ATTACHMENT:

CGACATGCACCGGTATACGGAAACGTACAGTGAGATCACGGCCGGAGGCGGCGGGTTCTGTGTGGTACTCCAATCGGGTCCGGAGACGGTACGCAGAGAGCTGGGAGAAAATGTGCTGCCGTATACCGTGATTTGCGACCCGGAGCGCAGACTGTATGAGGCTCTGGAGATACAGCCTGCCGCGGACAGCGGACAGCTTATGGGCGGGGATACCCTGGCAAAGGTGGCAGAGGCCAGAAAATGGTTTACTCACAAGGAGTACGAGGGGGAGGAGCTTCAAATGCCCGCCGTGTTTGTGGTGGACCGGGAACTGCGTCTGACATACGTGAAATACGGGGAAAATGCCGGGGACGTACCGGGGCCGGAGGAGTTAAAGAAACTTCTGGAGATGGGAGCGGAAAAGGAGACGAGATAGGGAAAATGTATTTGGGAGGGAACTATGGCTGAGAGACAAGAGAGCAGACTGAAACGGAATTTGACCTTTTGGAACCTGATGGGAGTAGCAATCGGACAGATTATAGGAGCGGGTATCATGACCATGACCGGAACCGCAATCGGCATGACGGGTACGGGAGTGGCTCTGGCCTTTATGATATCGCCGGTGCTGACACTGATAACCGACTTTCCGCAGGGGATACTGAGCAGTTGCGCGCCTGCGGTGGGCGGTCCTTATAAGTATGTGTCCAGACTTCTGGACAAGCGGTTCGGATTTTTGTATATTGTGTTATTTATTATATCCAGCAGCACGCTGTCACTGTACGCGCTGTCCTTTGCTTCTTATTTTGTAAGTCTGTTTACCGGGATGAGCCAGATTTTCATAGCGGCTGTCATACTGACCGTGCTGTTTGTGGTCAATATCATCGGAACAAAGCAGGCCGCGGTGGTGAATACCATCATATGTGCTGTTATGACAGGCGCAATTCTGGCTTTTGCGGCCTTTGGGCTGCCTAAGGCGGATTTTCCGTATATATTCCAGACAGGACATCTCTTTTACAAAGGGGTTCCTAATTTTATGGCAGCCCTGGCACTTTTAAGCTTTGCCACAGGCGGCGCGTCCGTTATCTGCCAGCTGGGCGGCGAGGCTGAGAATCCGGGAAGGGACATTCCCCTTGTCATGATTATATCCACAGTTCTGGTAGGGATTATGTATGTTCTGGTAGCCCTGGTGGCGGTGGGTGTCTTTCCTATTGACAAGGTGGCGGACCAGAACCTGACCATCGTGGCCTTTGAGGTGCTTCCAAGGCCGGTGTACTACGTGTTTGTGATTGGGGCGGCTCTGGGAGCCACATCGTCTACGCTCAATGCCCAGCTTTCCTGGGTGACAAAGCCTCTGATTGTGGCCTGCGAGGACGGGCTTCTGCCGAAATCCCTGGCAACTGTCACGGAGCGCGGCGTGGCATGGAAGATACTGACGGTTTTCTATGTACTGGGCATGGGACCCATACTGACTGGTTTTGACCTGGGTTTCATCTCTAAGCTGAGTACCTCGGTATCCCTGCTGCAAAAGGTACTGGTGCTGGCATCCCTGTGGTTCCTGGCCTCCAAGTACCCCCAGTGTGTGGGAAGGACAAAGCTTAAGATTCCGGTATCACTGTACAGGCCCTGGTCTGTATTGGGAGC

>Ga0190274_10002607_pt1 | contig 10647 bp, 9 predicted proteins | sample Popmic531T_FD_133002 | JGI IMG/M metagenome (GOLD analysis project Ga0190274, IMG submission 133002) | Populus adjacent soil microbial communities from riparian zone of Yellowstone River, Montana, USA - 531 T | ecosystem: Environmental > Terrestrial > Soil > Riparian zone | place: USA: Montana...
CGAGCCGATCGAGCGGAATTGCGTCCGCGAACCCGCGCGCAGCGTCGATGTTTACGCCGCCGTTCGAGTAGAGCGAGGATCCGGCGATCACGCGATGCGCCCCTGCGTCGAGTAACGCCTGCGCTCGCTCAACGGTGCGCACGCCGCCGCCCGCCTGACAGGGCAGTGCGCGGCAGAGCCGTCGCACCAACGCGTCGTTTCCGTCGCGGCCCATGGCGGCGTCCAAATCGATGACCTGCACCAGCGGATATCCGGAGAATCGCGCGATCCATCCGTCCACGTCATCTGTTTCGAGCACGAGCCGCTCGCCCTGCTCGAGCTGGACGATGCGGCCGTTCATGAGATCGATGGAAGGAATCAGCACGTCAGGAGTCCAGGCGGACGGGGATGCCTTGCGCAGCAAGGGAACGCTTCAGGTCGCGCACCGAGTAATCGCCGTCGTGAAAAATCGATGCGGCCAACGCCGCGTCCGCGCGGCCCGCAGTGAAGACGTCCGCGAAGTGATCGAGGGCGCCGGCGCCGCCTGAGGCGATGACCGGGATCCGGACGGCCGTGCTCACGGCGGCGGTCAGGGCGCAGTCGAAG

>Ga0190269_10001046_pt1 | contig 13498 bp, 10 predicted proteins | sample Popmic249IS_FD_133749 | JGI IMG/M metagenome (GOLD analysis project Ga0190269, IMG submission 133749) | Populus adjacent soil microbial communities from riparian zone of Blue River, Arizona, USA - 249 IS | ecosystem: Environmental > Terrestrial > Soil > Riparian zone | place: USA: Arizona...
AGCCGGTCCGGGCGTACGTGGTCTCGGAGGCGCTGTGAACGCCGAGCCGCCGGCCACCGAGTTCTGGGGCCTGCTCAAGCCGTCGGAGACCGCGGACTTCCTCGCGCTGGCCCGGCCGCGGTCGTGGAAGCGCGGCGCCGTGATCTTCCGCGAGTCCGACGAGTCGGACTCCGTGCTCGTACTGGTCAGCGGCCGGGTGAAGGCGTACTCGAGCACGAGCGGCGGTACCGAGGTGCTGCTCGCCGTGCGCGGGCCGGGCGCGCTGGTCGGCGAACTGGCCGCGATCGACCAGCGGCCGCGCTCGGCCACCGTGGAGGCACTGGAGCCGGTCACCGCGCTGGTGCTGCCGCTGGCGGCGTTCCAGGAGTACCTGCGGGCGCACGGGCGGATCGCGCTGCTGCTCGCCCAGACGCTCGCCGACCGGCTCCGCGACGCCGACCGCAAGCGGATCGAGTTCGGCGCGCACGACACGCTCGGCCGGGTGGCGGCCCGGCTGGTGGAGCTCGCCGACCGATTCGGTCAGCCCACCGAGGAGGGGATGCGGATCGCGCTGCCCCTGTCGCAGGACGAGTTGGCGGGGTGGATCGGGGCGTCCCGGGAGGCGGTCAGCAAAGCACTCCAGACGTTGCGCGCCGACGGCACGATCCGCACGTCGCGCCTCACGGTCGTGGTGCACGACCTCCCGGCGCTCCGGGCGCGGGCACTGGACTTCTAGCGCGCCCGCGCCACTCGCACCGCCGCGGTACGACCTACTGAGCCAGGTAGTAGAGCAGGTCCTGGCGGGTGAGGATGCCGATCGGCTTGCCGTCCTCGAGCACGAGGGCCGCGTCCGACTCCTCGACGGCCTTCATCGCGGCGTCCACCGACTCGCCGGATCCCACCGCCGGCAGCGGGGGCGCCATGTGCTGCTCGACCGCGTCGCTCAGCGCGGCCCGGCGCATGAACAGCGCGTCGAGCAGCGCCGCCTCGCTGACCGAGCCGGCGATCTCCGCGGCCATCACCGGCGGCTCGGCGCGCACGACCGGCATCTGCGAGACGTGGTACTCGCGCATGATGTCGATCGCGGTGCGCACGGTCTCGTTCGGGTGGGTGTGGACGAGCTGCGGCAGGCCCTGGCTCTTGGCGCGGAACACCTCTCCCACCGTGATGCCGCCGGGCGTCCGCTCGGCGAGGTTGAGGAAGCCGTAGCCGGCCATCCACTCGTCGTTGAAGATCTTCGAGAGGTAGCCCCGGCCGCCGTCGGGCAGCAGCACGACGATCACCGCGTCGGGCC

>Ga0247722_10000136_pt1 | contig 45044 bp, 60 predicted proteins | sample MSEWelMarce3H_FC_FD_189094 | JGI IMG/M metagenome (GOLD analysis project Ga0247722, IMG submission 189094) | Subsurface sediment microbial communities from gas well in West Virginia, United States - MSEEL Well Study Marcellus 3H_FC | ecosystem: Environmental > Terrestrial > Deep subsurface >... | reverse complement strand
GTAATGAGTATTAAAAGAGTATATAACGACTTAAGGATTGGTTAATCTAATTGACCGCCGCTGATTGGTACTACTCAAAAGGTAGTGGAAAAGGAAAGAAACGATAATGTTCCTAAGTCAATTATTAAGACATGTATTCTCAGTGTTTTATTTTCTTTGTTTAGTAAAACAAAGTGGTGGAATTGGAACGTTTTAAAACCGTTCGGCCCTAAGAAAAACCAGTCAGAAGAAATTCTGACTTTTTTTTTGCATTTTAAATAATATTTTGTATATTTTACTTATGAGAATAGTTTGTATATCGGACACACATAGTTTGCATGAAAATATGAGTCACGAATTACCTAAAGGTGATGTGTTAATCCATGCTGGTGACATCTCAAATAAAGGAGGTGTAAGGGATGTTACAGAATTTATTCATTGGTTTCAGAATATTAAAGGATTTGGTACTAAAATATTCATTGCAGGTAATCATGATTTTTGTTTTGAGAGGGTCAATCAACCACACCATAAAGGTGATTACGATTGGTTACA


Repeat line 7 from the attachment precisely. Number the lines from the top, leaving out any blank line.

GTAATGAGTATTAAAAGAGTATATAACGACTTAAGGATTGGTTAATCTAATTGACCGCCGCTGATTGGTACTACTCAAAAGGTAGTGGAAAAGGAAAGAAACGATAATGTTCCTAAGTCAATTATTAAGACATGTATTCTCAGTGTTTTATTTTCTTTGTTTAGTAAAACAAAGTGGTGGAATTGGAACGTTTTAAAACCGTTCGGCCCTAAGAAAAACCAGTCAGAAGAAATTCTGACTTTTTTTTTGCATTTTAAATAATATTTTGTATATTTTACTTATGAGAATAGTTTGTATATCGGACACACATAGTTTGCATGAAAATATGAGTCACGAATTACCTAAAGGTGATGTGTTAATCCATGCTGGTGACATCTCAAATAAAGGAGGTGTAAGGGATGTTACAGAATTTATTCATTGGTTTCAGAATATTAAAGGATTTGGTACTAAAATATTCATTGCAGGTAATCATGATTTTTGTTTTGAGAGGGTCAATCAACCACACCATAAAGGTGATTACGATTGGTTACA